John Pavone

John W. Pavone

  • John grew up on Park Avenue, the son of John and Mary Irene Pavone. His father instilled in him a strong work ethic and his mother taught him right from wrong. After graduating from Tyrone High School in 1957, John received his bachelor’s degree in education from Lock Haven State College (1962) and his Master of Science in Education from West Virginia University (1963). He planned to be an educator, but the outbreak of the Vietnam War put a hold to those plans. John enlisted in the Air Force to avoid being drafted.  After completing basic training in Texas, he was sent to Officers Training School where he was commissioned as a 2nd Lieutenant in 1964.  From there, John attended Texas A&M University for post graduate work in Meteorology to prepare for working in the field of weather.

    John began his career at a Forecast Center in Ramstein, Germany, providing forecasts and weather warnings for U.S. bases in France and Germany. Returning to the States in 1968, he got into the aviation business as a flying weather officer, logging more than 9,000 hours on the WC-135 and WC-130 aircraft. The primary job was flying into hurricanes, typhoons, and nuclear debris. He also worked in fog dispersal for the construction of the Alaskan pipeline, supported trans-Atlantic and trans-Pacific aircraft movements, and provided both takeoff and landing weather for Apollo space missions. He was awarded the Yates Award in 1970 as the outstanding crew member in weather reconnaissance. John held various staff positions in both Air Weather Service and Aerospace Rescue and Recovery Service Headquarters, including Chief of Standardization, Detachment Commander, and Director of Reconnaissance, from which he retired in 1985 as a Lt. Colonel.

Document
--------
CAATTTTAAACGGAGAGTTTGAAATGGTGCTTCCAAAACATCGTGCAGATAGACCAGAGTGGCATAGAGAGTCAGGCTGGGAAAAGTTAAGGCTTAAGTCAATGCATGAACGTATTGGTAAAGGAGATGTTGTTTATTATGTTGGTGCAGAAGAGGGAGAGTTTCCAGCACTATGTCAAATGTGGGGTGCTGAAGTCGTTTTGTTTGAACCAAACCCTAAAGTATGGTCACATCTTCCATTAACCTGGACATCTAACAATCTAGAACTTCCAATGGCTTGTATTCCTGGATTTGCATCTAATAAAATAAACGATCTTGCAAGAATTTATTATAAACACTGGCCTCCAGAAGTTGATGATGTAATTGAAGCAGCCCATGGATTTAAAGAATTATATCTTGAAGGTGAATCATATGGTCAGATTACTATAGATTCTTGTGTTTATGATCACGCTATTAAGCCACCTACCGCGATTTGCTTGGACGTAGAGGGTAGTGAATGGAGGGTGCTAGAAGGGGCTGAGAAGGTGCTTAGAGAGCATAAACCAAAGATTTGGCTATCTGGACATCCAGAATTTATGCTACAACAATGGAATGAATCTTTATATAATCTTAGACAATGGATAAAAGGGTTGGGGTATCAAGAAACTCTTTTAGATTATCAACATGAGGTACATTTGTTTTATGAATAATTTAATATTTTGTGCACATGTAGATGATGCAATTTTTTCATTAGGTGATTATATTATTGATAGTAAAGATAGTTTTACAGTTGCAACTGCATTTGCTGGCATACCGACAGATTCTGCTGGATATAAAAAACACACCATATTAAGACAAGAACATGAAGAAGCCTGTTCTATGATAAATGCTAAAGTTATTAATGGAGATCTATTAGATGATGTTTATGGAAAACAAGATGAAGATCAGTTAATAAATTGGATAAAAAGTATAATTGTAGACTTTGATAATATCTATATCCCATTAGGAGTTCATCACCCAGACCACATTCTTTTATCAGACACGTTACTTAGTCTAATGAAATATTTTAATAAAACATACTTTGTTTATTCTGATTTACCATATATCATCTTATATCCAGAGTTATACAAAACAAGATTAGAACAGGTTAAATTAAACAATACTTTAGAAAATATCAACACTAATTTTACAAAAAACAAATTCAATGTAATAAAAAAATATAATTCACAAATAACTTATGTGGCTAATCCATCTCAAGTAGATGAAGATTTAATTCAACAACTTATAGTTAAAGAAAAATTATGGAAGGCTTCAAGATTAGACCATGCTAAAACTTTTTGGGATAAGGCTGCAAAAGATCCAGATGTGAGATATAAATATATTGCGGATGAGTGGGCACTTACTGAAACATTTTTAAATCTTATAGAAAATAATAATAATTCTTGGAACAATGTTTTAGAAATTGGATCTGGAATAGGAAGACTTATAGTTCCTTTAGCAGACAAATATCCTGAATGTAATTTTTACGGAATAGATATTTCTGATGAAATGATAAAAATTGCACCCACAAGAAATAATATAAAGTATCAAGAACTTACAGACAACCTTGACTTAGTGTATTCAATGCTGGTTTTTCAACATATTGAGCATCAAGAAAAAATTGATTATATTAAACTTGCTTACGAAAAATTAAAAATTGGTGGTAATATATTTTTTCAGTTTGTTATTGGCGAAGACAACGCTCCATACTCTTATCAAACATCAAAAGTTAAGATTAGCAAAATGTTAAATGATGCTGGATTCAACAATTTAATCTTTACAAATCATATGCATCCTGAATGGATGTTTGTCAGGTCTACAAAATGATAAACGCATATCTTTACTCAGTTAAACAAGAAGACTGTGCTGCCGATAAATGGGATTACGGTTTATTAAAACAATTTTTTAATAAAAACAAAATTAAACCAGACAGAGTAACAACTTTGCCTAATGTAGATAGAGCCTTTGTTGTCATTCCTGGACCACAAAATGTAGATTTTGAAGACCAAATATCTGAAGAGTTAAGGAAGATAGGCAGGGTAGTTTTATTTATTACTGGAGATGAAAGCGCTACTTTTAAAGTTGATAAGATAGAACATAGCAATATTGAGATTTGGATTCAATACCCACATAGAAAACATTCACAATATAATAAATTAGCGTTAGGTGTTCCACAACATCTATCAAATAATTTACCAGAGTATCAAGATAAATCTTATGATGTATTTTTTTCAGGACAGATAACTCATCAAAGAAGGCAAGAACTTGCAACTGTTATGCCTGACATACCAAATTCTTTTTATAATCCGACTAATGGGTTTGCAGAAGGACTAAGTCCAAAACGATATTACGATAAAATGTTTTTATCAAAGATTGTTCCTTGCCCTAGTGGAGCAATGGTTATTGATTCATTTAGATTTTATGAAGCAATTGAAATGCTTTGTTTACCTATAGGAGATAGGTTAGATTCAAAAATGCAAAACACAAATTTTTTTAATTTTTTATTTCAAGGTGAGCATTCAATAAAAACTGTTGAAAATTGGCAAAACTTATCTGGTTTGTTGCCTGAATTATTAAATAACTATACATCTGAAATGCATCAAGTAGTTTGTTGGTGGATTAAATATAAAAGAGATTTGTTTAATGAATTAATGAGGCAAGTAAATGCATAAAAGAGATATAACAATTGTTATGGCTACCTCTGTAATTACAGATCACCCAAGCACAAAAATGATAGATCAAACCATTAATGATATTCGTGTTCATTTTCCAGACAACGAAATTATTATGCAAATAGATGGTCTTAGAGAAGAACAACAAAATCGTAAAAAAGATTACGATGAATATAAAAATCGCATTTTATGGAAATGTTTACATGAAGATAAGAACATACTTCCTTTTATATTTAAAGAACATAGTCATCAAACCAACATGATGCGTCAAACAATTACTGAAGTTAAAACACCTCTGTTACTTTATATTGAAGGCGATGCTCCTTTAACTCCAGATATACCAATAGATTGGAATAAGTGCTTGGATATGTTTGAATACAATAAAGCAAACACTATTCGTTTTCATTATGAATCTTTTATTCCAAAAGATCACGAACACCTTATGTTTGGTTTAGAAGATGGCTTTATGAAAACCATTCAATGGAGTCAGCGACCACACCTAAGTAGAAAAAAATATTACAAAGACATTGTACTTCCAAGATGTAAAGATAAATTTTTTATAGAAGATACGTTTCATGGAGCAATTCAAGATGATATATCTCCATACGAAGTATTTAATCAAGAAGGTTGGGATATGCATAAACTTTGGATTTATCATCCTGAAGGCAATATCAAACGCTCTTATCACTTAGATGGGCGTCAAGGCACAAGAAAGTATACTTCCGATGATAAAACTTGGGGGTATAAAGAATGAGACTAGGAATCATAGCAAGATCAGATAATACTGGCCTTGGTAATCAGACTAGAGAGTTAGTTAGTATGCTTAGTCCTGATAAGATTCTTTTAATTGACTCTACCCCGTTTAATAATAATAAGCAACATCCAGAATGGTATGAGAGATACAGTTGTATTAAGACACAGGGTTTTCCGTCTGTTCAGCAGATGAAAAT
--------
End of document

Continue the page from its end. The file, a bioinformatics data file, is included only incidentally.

In 1988 after spending three years exploring the world, Pavone was asked by his last Air Force general to take the job of Chief, Aerial Reconnaissance Coordination, All Hurricanes (CARCAH) in Miami. There he tasked, coordinated, and quality-controlled aircraft missions in support of both the National Hurricane Center and the Central Pacific Hurricane Center in Hawaii. During his tenure, the unit increased the flow of aircraft data to the forecasters (and the public) thirty-fold.  During the winters, CARCAH supported the National Centers for Environmental Prediction by coordinating the winter storm missions.  The unit takes great pride in getting an aircraft to where and when it is needed and has been credited with helping to save thousands of lives in the U.S., Caribbean, Gulf of Mexico, and Central Pacific.  Pavone was the 2014 recipient of the Richard Hagemeyer Award for his contributions to the U.S. hurricane program and, after his December 2017 retirement, received a Distinguished Service Award from the National Hurricane Conference for "half a century of outstanding aerial support to the nation's hurricane warning service."